On June 19, 2016 the Cleveland Cavalier won the National Basketball Association’s (NBA) championship. I like millions of others was emotionally moved by the post-game celebration. The Cavalier’s star, LeBron James was in tears as he said what winning the championship meant not only to him and his team, but also to the city of Cleveland. The video presentation shifted from the celebration on the basketball floor to local venues in Cleveland where fans voiced their emotional approval of the win. Cleveland last won a professional sports championship in 1964 and for these fans a new era for the city has begun. In a chapter in Experiencing Cities 3e, I devote considerable attention to the importance of sports as sources of community activity and community identification. Sports, with particular focus on basketball as a “city game” are seen as an integral component of urban culture and contributing to the urban economy.
The next day, June 20, was World Refugee Day. There are an estimated 65 million people migrating from one locale to another, from one city to another, from one country to another, and from one continent to another to escape war zones and for various other reasons. The world is changing and cities are where most of these changes are occurring and where, for the first time in history, more than half the world’s inhabitants live. For many, the consequent results of this migration represents the potential for new urban ways of life that will bring great benefits to both the migrants and to the existing city residents; for others their old ways of life are seen to be threatened and diminished. This has become a major political concern reflected in many European countries, and most recently in the Brexit issue in Great Britain and in the presidential political campaign in the United States.
I was and am a “news junkie” and a day does not go by when I don’t read a newspaper, watch a news broadcast, or experience the vast information that is provided by so many sources on the Internet. To broaden my own understanding of the world it was and is necessary to experience it. From my earliest memories, family, friends, and neighbors were connected to community life within the geographical boundaries of the city. Yet, I was also constantly enamored with leaving my neighborhood and going to “the city” and witnessing a “world of strangers.” I, too, was a “walker in the city,” and I delighted in the sounds and sights of “downtown’s” myriad urban activities. In Experiencing Cities 3e, I hope to kindle with its reader’s similar enthusiasms and an inquiring spirit about the urban experience. I also want to help them to understand the nature and detail of how people experience and give meaning to their lives as urbanites and suburbanites.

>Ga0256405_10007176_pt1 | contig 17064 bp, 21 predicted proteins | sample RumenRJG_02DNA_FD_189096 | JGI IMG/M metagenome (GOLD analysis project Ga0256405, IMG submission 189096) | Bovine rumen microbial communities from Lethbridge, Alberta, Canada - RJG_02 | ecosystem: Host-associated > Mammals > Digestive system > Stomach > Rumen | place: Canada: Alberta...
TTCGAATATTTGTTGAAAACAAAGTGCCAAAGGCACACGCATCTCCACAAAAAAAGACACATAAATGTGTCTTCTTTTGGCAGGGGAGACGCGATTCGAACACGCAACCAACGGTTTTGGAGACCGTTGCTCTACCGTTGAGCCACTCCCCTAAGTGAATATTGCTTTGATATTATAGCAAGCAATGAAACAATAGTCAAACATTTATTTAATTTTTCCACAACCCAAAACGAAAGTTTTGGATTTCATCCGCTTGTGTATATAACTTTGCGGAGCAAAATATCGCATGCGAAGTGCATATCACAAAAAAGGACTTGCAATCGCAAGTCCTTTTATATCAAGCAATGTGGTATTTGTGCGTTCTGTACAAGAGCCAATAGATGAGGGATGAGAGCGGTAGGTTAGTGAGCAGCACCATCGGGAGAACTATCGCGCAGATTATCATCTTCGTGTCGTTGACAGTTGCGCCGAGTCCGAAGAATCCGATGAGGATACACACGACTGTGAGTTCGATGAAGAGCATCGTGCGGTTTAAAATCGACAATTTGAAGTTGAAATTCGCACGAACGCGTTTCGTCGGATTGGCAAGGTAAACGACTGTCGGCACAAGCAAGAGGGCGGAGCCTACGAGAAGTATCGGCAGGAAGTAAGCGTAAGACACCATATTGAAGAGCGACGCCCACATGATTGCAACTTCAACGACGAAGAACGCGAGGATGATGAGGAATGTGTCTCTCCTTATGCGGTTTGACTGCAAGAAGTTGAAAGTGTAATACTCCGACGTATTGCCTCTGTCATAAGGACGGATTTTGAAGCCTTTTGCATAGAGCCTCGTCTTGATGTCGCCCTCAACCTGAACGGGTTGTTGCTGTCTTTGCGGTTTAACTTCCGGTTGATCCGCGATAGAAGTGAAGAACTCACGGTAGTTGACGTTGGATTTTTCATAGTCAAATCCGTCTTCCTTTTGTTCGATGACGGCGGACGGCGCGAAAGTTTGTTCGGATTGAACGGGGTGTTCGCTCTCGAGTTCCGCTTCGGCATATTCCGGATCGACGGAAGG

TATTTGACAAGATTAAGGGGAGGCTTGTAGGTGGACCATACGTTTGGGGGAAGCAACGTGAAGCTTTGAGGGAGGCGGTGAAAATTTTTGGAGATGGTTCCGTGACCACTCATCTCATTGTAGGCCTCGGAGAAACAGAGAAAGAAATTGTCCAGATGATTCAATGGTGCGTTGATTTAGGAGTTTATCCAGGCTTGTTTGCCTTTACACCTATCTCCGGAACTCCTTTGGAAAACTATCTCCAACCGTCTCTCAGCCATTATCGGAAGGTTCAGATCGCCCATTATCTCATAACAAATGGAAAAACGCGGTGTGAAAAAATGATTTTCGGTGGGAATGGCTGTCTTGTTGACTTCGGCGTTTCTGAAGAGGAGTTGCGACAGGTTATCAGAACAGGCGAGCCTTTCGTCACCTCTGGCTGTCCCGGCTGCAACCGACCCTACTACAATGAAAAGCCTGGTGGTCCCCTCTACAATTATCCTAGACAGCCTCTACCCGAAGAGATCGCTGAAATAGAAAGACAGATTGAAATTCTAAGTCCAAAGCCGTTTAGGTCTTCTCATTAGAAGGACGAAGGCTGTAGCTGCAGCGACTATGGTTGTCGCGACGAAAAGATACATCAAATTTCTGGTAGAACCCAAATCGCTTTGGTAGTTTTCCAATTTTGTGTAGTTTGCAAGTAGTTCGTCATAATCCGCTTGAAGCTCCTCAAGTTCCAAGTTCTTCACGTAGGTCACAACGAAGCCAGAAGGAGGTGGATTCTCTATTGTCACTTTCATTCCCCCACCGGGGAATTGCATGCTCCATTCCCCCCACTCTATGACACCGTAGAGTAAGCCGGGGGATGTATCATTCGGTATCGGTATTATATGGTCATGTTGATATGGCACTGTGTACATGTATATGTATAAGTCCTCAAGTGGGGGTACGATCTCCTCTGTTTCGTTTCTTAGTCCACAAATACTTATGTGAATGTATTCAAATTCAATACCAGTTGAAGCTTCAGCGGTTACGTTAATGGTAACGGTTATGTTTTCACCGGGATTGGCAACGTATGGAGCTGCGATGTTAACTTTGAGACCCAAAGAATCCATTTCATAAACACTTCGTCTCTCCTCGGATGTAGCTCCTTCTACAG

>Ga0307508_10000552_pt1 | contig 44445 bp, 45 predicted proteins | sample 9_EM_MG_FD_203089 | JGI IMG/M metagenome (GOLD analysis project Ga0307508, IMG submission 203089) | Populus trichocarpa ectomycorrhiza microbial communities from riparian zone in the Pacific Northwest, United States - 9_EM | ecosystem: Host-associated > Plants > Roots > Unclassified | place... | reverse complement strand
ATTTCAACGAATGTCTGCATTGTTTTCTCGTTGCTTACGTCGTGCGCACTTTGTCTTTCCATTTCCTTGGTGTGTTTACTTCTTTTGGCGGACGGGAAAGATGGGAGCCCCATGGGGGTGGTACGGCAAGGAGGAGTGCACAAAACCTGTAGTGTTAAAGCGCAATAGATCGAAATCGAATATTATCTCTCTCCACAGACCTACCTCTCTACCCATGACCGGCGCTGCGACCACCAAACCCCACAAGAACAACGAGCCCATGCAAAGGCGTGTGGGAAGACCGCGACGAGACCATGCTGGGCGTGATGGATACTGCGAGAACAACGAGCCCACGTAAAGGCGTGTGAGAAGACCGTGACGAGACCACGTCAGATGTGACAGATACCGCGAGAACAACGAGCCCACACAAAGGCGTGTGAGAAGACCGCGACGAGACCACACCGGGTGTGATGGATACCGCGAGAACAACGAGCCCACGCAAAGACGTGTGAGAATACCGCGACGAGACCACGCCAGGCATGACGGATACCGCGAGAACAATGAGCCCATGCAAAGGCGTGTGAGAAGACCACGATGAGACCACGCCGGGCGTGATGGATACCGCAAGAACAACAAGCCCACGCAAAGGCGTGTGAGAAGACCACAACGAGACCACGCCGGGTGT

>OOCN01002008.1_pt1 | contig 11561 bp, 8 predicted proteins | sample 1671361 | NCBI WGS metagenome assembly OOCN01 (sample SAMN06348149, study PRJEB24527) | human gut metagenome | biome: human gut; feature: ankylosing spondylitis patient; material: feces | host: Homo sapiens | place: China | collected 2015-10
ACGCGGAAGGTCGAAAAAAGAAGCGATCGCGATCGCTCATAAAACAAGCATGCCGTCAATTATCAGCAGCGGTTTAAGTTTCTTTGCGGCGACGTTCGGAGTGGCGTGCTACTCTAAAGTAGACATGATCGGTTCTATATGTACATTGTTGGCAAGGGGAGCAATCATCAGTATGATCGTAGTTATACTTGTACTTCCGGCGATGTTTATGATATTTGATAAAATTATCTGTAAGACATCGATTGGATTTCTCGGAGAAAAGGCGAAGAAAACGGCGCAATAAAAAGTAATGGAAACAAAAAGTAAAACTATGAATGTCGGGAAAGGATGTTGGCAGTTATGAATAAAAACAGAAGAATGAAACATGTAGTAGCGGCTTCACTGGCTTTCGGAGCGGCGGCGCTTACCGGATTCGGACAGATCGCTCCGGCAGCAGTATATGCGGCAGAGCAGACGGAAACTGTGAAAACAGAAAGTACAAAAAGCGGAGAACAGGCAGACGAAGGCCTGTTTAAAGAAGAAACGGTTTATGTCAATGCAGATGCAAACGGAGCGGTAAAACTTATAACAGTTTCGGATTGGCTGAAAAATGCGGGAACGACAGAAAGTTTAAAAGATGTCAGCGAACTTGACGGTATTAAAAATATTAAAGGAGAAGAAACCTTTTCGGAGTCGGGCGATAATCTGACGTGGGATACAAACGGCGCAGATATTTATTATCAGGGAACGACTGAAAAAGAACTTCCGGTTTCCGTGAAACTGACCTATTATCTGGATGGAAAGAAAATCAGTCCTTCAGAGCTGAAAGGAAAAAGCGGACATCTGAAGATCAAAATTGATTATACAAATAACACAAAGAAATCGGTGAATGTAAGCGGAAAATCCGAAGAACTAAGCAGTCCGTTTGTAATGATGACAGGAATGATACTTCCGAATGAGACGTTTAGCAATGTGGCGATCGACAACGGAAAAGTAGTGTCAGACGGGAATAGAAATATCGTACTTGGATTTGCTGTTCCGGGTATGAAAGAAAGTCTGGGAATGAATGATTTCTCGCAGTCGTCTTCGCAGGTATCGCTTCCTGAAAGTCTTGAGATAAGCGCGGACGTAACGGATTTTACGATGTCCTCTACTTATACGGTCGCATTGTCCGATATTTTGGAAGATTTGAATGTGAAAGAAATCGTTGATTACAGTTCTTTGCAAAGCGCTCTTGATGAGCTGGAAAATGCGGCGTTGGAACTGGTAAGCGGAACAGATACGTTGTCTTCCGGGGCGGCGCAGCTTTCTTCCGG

As I wrote the book, I was constantly updating and integrating current events taking place globally in metropolitan areas to the theoretical and analytical contents of chapters in the text. The aim was to actively engage the reader in their own involvement with the subject matter. I have incorporated experiential activities interspersed in strategic places in each chapter. Each activity asks the reader to experience an aspect of cities that pertain to the concept under discussion. By carrying out these activities, readers will turn the city where they live, and/or cities they can virtually visit by using news sources including the Internet, into a living laboratory for investigating sociological concepts in real life. I hope to kindle similar enthusiasms and an inquiring spirit about the urban experience with its readers.
In Experiencing Cities 3e, I seek to interweave my own urban experiences- and interests with a sociological perspective derived from the Chicago School of Sociology and extended to a symbolic interaction social psychological viewpoint that is also integrated with an examination of social organization, social change, stratification, and power in the urban context informed by political economy. My aim is to have the reader share and use my sociological imagination with their own in understanding the contemporary urban world and the future of cities.
Mark Hutter is a Professor of Sociology and Anthropology at Rowan University, USA. He is also the Vice-President of the Committee on Family Relations (RC06) of the International Sociological Association (ISA).
This extraordinary text for undergraduate urban students is a reflection of Mark Hutter’s academic interests in urban sociology and his life-long passion for experiencing city life. His deep academic roots in the Chicago School of Sociology help inform and appreciate the variety of urban structures…
Paperback – 2015-12-16
The Metropolis and Modern Life